Habitat ecology is a fascinating area of natural sciences that helps to advance our understanding of the interactions that determine the distribution and abundance of organisms. This knowledge is essential to refine our conservation efforts and management decisions for wildlife species and their habitats. The Department of Habitat Ecology has the specific mandate to:
|Contribute in imparting a thorough and challenging education to the students of the master’s course in wildlife science.|
|Impart training on the techniques of inventorying, evaluation and monitoring of wildlife habitats in various ecosystems to forest managers.|
|Develop diverse research programmes for undertaking ecological studies on threatened habitats/habitat components and their relationships with the representative faunal elements.|
|Promote field conservation through the dissemination of results of research and monitoring initiatives and wildlife surveys.|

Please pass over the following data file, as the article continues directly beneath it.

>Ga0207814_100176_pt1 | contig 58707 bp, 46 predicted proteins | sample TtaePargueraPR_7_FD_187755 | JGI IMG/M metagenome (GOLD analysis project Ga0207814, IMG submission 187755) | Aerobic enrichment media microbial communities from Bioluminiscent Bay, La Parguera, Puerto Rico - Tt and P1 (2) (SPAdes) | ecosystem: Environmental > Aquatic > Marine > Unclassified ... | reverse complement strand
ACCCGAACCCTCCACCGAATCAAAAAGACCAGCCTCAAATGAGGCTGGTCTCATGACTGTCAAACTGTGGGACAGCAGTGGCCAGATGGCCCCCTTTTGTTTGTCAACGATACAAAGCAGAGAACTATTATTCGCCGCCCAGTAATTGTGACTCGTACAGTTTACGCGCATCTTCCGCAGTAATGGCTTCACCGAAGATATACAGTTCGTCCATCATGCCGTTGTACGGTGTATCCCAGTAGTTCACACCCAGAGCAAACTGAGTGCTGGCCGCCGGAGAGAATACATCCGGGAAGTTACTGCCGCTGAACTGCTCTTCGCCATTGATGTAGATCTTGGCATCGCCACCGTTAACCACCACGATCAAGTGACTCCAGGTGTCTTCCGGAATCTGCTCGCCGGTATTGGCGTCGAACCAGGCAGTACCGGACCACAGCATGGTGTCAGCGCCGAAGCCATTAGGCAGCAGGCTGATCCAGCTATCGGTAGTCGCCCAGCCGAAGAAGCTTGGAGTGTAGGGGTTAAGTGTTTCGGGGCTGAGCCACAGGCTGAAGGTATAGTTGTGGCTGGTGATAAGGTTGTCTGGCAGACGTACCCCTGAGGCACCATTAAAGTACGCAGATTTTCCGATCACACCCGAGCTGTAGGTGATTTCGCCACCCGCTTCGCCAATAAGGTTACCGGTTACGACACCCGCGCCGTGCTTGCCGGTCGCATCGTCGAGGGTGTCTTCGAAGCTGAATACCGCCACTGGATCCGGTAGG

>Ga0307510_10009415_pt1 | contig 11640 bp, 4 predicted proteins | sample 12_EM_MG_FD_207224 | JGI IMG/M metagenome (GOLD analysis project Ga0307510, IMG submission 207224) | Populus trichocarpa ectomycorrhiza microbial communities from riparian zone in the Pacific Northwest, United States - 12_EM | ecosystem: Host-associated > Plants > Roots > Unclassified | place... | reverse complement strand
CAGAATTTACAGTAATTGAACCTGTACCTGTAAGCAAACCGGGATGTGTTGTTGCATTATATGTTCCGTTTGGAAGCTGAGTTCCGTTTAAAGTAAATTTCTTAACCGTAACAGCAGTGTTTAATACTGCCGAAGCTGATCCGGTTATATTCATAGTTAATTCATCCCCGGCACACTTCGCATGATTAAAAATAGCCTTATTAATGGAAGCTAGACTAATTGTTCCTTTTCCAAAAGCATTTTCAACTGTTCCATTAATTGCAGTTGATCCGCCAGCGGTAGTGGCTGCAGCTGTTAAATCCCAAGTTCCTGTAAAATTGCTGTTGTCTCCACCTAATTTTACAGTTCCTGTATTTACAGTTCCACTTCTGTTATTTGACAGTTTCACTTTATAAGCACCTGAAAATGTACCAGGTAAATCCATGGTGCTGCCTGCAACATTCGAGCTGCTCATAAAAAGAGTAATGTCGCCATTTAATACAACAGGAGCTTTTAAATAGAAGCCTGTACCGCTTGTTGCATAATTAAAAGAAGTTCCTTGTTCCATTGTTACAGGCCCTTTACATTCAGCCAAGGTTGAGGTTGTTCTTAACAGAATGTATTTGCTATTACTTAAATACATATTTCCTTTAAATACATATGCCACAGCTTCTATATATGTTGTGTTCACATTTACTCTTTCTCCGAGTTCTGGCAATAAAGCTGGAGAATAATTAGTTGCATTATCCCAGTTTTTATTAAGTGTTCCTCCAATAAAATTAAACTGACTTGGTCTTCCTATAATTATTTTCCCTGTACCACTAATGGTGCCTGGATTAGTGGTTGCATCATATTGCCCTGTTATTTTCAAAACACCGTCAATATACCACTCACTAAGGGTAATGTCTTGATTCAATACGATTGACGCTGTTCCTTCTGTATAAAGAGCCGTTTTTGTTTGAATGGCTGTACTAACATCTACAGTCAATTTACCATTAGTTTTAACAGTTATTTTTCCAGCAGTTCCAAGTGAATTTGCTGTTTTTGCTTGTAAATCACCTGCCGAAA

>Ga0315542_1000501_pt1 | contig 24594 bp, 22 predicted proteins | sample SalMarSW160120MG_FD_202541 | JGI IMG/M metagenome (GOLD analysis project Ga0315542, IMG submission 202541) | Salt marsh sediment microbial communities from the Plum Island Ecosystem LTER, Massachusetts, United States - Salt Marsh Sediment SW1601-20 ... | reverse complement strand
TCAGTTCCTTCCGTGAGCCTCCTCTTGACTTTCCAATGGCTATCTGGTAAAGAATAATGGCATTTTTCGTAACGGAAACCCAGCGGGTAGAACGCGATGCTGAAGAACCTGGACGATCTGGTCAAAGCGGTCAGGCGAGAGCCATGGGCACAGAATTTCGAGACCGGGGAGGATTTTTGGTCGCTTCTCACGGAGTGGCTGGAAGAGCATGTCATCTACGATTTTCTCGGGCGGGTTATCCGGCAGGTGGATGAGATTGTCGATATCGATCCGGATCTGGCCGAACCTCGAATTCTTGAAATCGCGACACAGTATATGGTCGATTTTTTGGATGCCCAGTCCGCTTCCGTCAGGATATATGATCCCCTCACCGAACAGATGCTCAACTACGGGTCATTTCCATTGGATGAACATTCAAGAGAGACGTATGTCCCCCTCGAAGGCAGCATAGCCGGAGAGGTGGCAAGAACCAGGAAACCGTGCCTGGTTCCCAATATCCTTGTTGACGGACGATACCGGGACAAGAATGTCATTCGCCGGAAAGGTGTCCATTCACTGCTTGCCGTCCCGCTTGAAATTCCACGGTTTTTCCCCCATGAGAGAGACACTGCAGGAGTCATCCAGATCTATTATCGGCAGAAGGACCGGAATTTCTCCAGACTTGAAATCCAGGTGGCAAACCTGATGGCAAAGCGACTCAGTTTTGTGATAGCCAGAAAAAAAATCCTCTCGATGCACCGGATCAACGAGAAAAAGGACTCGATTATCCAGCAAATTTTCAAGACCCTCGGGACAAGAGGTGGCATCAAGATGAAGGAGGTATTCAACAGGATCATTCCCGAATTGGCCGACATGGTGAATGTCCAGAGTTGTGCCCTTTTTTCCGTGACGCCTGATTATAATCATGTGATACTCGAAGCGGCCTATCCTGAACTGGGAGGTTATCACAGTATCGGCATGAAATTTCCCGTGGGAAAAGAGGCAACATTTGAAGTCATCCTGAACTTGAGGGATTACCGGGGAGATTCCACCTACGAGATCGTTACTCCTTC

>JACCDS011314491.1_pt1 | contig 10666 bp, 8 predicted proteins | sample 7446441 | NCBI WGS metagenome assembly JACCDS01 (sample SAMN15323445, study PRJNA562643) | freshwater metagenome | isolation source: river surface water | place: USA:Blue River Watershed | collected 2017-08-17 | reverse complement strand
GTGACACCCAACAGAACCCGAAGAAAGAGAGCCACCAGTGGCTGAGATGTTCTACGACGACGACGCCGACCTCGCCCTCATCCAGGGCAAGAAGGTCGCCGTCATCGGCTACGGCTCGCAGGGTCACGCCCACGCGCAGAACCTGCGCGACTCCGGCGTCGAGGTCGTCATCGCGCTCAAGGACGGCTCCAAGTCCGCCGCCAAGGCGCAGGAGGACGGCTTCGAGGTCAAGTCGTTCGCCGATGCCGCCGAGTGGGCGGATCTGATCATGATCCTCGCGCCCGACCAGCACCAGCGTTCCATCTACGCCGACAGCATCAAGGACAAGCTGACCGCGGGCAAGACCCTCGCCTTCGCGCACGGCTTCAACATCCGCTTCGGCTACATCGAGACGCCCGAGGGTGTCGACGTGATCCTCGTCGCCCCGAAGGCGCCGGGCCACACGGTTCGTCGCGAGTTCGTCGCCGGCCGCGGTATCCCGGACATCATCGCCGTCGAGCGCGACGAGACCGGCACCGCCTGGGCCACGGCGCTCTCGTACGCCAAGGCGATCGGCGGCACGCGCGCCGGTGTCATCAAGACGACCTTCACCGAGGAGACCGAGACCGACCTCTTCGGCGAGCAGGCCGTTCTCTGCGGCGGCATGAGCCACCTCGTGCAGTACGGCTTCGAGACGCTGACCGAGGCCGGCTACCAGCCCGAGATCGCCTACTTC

Faculty members of the department pursue field research in diverse areas ranging from problem oriented approaches to applied research. Some of the key areas in which research is being conducted include
· Ecology of endangered species of animal and plant.
· Inventorying of sensitive/threatened habitats.
· Restoration of degraded habitats.
· Ecology of invasive species and their response to various management interventions.
· Evaluation of impacts of developmental activities on wildlife species and their habitats.
Important Ongoing Research Projects
- Habitat ecology and conservation status of wild ungulates in northern parts of Changthang Wildlife Sanctuary in Ladakh.
- Ecology of the leopard in Sariska Tiger Reserve.
- Monitoring of re-introduced tigers in Sariska Tiger Reserve.
- Ecological assessment of the timberline ecotone in the western Himalaya with special reference to climate change and anthropogenic pressures.
The members of the faculty are also actively involved in rapid surveys of rare and threatened plants, such as orchids and medicinal plants, and wildlife habitats across little known landscapes and in the long-term monitoring of habitats of threatened species. The faculty is diverse in terms of disciplines and includes individuals with expertise in plant taxonomy, forest ecology, high altitude plant ecology, animal ecology, fish ecology and environmental impact assessment.
Last Updated: September 19, 2019